In the Healthcare Industry, Coronavirus Drastic Times Call for Drastic Measures

The coronavirus pandemic is causing major medical supply and personnel shortages. This fact, combined with a massive increase in the number of sick patients, is putting the U.S. healthcare system under significant strain.

Dozens of doctors, nurses and EMTs have been diagnosed with the coronavirus, and an even larger number are being forced to quarantine after possible exposure. And—considering that 90 percent of registered and licensed nurses are women—women make up some of the largest numbers of those on the frontlines fighting the virus.

In an attempt to alleviate massive pressure on the healthcare industry and inevitably brace for more, the U.S. is implementing several measures—from invoking emergency war-time acts to retrofitting factories to respond to unprecedented supply needs.

Laws Loosened on Doctor Requirements and Retired Nurses Called Back into Workforce

To meet the ever-growing demand for healthcare workers, retired nurses are being called on to step back into their roles.

In New York, Gov. Andrew Cuomo called on retired medical professionals to sign up to be on call to respond to the coronavirus pandemic.

Connecticut Gov. Ned Lamont issued a similar plea, asking retired nurses to get in touch with former employers about returning to work. Lamont also said the state is in talks to accelerate the training requirements for nursing students to get them into service more quickly.

The Department of Health and Human Services has also waived regulations to allow doctors to practice medicine in states other than the one that issued their license—allowing doctors from other states to provide services across state lines.

Shortage of Much-Needed Supplies Calls for Trump to Invoke the Defense Production Act

U.S. healthcare workers like doctors and nurses face risks greater than the nature of their jobs—in the form of shortages of much-needed treatment supplies and protective equipment like N95 face masks, ventilators and coronavirus test kits.

Nurses in San Francisco reported having to re-use masks, concerns of understaffing and a lack of communication from management.

“There are limited supplies of ventilators and hospital beds, which is why hospitals and public health officials all across the country are urging the public to follow the guidance of the CDC and other public health leaders on social distancing and other actions,” said Nancy Foster, vice president for quality and patient safety policy at the American Hospital Association. “The best way not to overtax the health care system is to keep more people healthy.”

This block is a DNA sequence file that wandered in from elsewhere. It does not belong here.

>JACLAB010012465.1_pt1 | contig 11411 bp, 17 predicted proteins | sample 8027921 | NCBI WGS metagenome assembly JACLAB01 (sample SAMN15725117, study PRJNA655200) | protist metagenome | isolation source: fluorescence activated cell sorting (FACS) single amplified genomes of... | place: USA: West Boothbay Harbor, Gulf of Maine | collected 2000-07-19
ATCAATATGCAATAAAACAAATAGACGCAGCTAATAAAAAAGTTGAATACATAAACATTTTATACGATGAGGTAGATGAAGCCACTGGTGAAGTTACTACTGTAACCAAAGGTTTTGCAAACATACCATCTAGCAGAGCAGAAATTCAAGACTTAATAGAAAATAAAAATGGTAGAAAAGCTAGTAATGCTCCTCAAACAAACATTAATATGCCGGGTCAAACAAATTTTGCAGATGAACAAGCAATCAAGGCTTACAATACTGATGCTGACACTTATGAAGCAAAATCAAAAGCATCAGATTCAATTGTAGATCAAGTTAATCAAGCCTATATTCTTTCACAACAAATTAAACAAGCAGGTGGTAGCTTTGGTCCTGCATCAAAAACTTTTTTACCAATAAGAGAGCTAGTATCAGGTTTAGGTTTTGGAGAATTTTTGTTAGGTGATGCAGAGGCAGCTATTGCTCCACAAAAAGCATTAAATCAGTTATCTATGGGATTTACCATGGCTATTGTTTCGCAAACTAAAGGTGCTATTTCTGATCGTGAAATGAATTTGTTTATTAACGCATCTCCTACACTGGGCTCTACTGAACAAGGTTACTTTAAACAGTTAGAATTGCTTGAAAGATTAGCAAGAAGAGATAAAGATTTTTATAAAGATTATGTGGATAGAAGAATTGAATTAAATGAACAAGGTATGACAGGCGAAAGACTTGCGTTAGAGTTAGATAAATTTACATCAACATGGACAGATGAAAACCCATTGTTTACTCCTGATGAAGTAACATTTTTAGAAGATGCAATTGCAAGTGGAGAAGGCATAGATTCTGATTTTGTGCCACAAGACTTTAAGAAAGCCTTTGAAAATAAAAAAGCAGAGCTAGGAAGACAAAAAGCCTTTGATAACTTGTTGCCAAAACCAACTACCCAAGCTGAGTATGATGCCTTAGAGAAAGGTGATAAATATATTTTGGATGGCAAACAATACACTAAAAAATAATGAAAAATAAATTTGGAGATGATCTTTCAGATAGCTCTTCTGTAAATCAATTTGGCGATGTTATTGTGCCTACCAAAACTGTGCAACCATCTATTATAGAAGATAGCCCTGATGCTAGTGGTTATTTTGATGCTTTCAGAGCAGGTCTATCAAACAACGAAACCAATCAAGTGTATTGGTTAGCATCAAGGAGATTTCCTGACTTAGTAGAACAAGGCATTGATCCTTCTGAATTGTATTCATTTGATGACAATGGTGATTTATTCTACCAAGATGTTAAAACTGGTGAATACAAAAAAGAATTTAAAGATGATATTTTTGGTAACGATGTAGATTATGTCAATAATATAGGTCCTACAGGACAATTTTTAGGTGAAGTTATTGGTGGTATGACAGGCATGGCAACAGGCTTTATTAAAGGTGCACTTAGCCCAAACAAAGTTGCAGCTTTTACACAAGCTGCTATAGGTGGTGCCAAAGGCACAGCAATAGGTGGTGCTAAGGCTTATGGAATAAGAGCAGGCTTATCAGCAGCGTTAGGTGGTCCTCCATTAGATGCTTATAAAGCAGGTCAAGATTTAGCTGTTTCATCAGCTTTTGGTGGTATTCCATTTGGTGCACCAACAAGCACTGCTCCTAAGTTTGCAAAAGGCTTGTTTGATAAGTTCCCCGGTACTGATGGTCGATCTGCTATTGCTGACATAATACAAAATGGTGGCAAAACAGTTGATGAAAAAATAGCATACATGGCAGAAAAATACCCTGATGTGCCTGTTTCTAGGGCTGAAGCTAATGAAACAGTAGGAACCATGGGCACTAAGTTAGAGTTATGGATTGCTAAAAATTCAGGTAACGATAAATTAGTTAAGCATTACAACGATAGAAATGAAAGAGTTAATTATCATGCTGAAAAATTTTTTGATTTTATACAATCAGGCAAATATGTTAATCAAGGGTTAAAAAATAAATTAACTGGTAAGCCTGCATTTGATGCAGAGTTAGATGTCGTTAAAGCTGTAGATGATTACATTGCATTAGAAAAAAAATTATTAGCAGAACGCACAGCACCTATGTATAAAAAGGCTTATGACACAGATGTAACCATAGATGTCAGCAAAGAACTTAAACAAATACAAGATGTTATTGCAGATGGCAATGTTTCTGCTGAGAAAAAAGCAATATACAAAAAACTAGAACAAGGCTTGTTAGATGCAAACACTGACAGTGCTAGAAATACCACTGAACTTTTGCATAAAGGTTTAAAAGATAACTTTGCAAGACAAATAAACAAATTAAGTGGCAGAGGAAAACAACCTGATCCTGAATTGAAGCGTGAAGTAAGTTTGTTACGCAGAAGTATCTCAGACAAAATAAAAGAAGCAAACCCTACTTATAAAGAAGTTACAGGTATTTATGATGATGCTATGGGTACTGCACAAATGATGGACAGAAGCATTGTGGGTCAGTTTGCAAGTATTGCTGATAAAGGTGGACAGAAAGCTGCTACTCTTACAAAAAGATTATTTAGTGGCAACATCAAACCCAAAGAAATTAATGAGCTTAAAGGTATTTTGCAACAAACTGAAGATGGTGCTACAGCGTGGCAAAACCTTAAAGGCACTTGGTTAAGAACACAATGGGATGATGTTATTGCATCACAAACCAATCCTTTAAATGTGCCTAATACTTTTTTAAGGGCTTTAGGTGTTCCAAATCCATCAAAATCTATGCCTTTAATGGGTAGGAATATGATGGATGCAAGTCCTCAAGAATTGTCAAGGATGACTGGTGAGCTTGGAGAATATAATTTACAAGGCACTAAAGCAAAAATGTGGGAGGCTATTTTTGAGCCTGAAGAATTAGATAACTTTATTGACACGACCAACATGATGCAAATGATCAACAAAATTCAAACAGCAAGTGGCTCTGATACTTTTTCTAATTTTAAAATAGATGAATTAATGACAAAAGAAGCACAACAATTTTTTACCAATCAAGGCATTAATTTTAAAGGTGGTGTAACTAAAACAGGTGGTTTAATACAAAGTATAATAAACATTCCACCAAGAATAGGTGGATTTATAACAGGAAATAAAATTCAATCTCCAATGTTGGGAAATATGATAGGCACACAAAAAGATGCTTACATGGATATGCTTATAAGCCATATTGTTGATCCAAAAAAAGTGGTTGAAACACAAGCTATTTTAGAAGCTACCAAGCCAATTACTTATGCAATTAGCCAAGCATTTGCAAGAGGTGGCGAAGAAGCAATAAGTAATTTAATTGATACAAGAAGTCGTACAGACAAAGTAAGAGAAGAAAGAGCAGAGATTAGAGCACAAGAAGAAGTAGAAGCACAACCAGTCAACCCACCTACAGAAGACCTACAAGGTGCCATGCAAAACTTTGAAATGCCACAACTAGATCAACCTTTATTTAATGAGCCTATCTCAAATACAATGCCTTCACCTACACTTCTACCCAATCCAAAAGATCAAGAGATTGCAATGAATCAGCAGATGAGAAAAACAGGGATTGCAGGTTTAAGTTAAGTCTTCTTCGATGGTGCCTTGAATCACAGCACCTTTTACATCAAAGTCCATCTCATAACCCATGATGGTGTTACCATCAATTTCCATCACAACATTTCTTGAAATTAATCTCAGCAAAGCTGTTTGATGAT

The Trump administration has been heavily criticized for its handling of the crisis in the lead-up to virus’s current state—the government’s testing program was delayed for weeks while the virus spread around the country undetected.

On Wednesday, Trump said that he sees the country on wartime footing, and in response to mounting pressure from legislators, announced the invocation of the Defense Production Act—a wartime provision established in 1950 to respond to production needs during the Korean War—to begin to compensate for medical supply shortages.

The law allows Trump to require that private companies manufacture specific products like masks, ventilators and other equipment.

Additionally, in anticipation of a major influx of patients as the coronavirus spreads, two U.S. Navy hospital ships are being deployed to the coast of New York and as well as the West Coast.

The two hospital ships will not treat coronavirus patients, but rather patients with other ailments, in an attempt to free up beds in traditional hospitals expected to be overwhelmed in the coming weeks and months.

While these ships will offer undoubted relief, it’s important to note they are in no way a cure-all: The ships will take weeks to deploy and will provide 2,000 hospital beds—a small number relative to the additional 50,000 beds needed in New York alone, per Gov. Andrew Cuomo.

The Army Corps of Engineers Called to Retrofit Existing Buildings

On Wednesday, Sen. Elizabeth Warren (D-MA), a member of the Senate Armed Services Committee, sent a letter to Trump, asking that he direct the Army Corps of Engineers to retrofit existing buildings to care for coronavirus patients.

The effort, championed by other government leaders like Gov. Cuomo, would rapidly build field hospitals and retrofit existing buildings, like warehouses, into temporary care centers.

To pay for the projects, Sen. Warren said she “supports taking DoD military construction funds previously diverted for wall construction and diverting them to supplement the federal government’s coronavirus response.”

The coronavirus pandemic and the response by federal, state and local authorities is fast-moving.

During this time, Ms. is keeping a focus on aspects of the crisis—especially as it impacts women and their families—often not reported by mainstream media.

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Roxy Szal is the managing digital editor at Ms. and a producer on the Ms. podcast On the Issues With Michele Goodwin. She is also a mentor editor for The OpEd Project. Before becoming a journalist, she was a Texas public school English teacher. She is based in Austin, Texas. Find her on Twitter @roxyszal.